new Apply[({type λ[α]=Validation[X, α]})#λ] {
    def apply[A, B](f: Validation[X, A => B], a: Validation[X, A]) = (f, a) match {
      case (Success(f), Success(a)) => success(f(a))
      case (Success(_), Failure(e)) => failure(e)
      case (Failure(e), Success(_)) => failure(e)
      case (Failure(e1), Failure(e2)) => failure(e1 |+| e2)

Besides mismatches in field names, you can also plug in custom validation functions that will be invoked during de-serialization of your json structures and report similar errors when they fail .. Here's an example ..

case class Person(firstName: String, lastName: String, gender: String, age: Int)

val validGender: String => ValidationNEL[String, String] = {g =>
  if (g == "M" || g == "F") g.success else "gender must be M or F".fail.liftFailNel

val validAge: Int => ValidationNEL[String, Int] = {a =>
  if (a < 0 || a > 100) "age must be positive and < 100".fail.liftFailNel else a.success

// the typeclass implementation for Person
implicit val PersonFormat: Format[Person] = new Format[Person] {

  // the de-serializing function
  def reads(json: JsValue): ValidationNEL[String, Person] = json match {
    case m@JsObject(_) =>
      (field[String]("firstName", m)            |@|
      field[String]("lastName", m)              |@|
      field[String]("gender", m, validGender)   |@| // validation plugin
      field[Int]("age", m, validAge)) { Person }
    case _ => "JsObject expected".fail.liftFailNel
  // the serializing function 

Note how we plug in the validations for gender and age into the typeclass instance for Person. Also note that these functions also return an instance of scalaz Validation which can be nicely composed with the return type of the reads function after constructing the instance of the Person class. Here's an example ..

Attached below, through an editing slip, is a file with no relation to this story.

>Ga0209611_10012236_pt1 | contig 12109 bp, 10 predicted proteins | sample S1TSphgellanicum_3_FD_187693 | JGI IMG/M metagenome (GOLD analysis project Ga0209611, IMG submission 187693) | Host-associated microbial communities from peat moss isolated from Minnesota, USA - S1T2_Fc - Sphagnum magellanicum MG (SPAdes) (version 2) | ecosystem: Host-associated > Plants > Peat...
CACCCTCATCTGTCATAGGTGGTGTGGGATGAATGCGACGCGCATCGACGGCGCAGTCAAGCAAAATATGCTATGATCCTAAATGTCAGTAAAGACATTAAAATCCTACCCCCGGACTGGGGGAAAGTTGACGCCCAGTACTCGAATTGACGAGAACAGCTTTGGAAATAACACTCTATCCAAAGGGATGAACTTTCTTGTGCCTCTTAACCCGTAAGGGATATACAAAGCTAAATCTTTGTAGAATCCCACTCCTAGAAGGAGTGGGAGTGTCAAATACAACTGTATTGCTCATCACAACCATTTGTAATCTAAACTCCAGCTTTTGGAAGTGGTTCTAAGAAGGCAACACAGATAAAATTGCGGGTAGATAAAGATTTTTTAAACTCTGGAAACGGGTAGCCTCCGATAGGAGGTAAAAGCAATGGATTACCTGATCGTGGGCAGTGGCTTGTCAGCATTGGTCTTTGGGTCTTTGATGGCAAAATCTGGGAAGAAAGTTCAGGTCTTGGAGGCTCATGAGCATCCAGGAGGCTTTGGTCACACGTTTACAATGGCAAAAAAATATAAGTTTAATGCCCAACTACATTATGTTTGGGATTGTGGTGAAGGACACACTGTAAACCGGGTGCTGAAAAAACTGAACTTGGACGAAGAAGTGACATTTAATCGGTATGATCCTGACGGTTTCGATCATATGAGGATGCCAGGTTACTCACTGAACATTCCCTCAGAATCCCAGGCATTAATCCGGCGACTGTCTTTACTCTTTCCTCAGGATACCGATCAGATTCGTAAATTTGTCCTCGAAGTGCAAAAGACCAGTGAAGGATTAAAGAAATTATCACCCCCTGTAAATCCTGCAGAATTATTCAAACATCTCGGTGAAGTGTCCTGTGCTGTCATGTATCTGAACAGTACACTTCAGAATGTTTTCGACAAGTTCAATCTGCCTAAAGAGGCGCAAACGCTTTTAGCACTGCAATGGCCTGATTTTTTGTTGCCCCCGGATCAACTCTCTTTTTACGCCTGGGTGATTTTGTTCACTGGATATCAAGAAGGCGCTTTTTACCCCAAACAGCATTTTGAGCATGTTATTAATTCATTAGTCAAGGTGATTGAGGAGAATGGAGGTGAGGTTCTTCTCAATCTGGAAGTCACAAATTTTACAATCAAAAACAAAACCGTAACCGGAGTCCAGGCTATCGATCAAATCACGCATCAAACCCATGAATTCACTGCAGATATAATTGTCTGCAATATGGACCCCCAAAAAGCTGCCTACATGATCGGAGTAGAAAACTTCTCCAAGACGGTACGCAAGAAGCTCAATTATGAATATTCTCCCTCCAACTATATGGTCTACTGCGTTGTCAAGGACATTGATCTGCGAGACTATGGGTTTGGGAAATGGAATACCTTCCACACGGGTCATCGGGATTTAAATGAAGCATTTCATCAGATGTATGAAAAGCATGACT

val p = Person("ghosh", "debasish", "M", 27)
fromjson[Person](tojson(p).toOption.get) should equal(p.success)

val r = Person("ghosh", "debasish", "G", 270)
fromjson[Person](tojson(r).toOption.get).fail.toOption.get.list should 
  equal(List("gender must be M or F", "age must be positive and < 100"))

Applicatives open up a world of possibilities

Once you have your APIs based on applicatives you can use all other abstractions that applicative functors offer - e.g. you can compose validations using Kleislis ..
describe("Serialize and chain validate using Kleisli") {
  case class Me(firstName: String, lastName: String, age: Int, no: String, street: String, zip: String)
  implicit val MeFormat: Format[Me] =
    asProduct6("firstName", "lastName", "age", "no", "street", "zip")(Me)(Me.unapply(_).get)

  val positive: Int => ValidationNEL[String, Int] =
    (i: Int) => if (i > 0) i.success else "must be +ve".fail.liftFailNel

  val min: Int => ValidationNEL[String, Int] =
    (i: Int) => if (i > 10) i.success else "must be > 10".fail.liftFailNel

  val max: Int => ValidationNEL[String, Int] =
    (i: Int) => if (i < 100) i.success else "must be < 100".fail.liftFailNel

  it("should serialize and validate") {
    val me = Me("debasish", "ghosh", 30, "1050/2", "survey park", "700075")
    val json = tojson(me)

    import Validation.Monad._
    type VA[A] = ValidationNEL[String, A]

    field[Int]("age", json.toOption.get,
      kleisli[VA, Int, Int](positive) >=> 
           kleisli[VA, Int, Int](min) >=> kleisli[VA, Int, Int](max)) should equal(30.success)

    val me1 = me.copy(age = 300)
    val json1 = tojson(me1)

    field[Int]("age", json1.toOption.get,
      kleisli[VA, Int, Int](positive) >=> 
           kleisli[VA, Int, Int](min) >=> kleisli[VA, Int, Int](max)).fail.toOption.get.list 
           should equal(List("must be < 100"))
The new version of sjson with all the applicative based APIs is available in a separate repository sjsonapp on my github. Another interesting development that will soon be available is pluggable backend for sjson. The current version (branch master) uses dispatch as the json processing backend. I am working towards making sjsonapp compatible with RosettaJson, so that you can use pluggable json processing backends like LiftJson, Dispatch or BlueEyes. The current RosettaJson compatible version is available in the branch rosetta - feel free to checkout and play with it.


Eric said...

That's a very compelling example of using typeclasses and Applicatives together!

Filippo De Luca said...

It che che dame approach taken in Play 2.1.